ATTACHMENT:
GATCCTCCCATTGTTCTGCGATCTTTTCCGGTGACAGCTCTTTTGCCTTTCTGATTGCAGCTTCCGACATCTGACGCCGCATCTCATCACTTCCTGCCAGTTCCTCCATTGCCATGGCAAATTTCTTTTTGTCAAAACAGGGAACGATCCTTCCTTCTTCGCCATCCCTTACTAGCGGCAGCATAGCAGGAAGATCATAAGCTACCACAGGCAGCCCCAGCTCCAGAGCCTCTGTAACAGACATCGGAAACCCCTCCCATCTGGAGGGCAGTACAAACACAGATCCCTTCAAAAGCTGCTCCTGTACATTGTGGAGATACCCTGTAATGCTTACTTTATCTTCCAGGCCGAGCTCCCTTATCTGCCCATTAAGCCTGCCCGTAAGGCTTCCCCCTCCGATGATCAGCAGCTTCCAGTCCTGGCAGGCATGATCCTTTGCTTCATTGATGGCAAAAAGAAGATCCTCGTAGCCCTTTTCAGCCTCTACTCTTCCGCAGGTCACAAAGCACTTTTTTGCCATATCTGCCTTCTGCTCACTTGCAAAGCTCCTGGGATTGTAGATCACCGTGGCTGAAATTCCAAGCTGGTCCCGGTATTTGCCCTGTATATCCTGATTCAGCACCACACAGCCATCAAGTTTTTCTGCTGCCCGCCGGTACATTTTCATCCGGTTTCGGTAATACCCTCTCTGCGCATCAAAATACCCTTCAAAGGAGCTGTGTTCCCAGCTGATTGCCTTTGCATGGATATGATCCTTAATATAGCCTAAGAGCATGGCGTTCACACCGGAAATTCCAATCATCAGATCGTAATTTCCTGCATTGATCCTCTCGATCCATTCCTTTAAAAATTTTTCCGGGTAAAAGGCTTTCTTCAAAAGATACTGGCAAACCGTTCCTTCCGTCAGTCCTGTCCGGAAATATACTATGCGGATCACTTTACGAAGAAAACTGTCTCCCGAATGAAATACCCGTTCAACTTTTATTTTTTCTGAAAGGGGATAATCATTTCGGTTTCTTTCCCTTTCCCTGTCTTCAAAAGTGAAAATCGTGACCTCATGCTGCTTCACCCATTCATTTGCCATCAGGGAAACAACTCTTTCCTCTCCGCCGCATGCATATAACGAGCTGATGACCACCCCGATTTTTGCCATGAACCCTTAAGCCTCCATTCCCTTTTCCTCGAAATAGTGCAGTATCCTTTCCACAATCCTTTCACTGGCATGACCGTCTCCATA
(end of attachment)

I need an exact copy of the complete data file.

GATCCTCCCATTGTTCTGCGATCTTTTCCGGTGACAGCTCTTTTGCCTTTCTGATTGCAGCTTCCGACATCTGACGCCGCATCTCATCACTTCCTGCCAGTTCCTCCATTGCCATGGCAAATTTCTTTTTGTCAAAACAGGGAACGATCCTTCCTTCTTCGCCATCCCTTACTAGCGGCAGCATAGCAGGAAGATCATAAGCTACCACAGGCAGCCCCAGCTCCAGAGCCTCTGTAACAGACATCGGAAACCCCTCCCATCTGGAGGGCAGTACAAACACAGATCCCTTCAAAAGCTGCTCCTGTACATTGTGGAGATACCCTGTAATGCTTACTTTATCTTCCAGGCCGAGCTCCCTTATCTGCCCATTAAGCCTGCCCGTAAGGCTTCCCCCTCCGATGATCAGCAGCTTCCAGTCCTGGCAGGCATGATCCTTTGCTTCATTGATGGCAAAAAGAAGATCCTCGTAGCCCTTTTCAGCCTCTACTCTTCCGCAGGTCACAAAGCACTTTTTTGCCATATCTGCCTTCTGCTCACTTGCAAAGCTCCTGGGATTGTAGATCACCGTGGCTGAAATTCCAAGCTGGTCCCGGTATTTGCCCTGTATATCCTGATTCAGCACCACACAGCCATCAAGTTTTTCTGCTGCCCGCCGGTACATTTTCATCCGGTTTCGGTAATACCCTCTCTGCGCATCAAAATACCCTTCAAAGGAGCTGTGTTCCCAGCTGATTGCCTTTGCATGGATATGATCCTTAATATAGCCTAAGAGCATGGCGTTCACACCGGAAATTCCAATCATCAGATCGTAATTTCCTGCATTGATCCTCTCGATCCATTCCTTTAAAAATTTTTCCGGGTAAAAGGCTTTCTTCAAAAGATACTGGCAAACCGTTCCTTCCGTCAGTCCTGTCCGGAAATATACTATGCGGATCACTTTACGAAGAAAACTGTCTCCCGAATGAAATACCCGTTCAACTTTTATTTTTTCTGAAAGGGGATAATCATTTCGGTTTCTTTCCCTTTCCCTGTCTTCAAAAGTGAAAATCGTGACCTCATGCTGCTTCACCCATTCATTTGCCATCAGGGAAACAACTCTTTCCTCTCCGCCGCATGCATATAACGAGCTGATGACCACCCCGATTTTTGCCATGAACCCTTAAGCCTCCATTCCCTTTTCCTCGAAATAGTGCAGTATCCTTTCCACAATCCTTTCACTGGCATGACCGTCTCCATA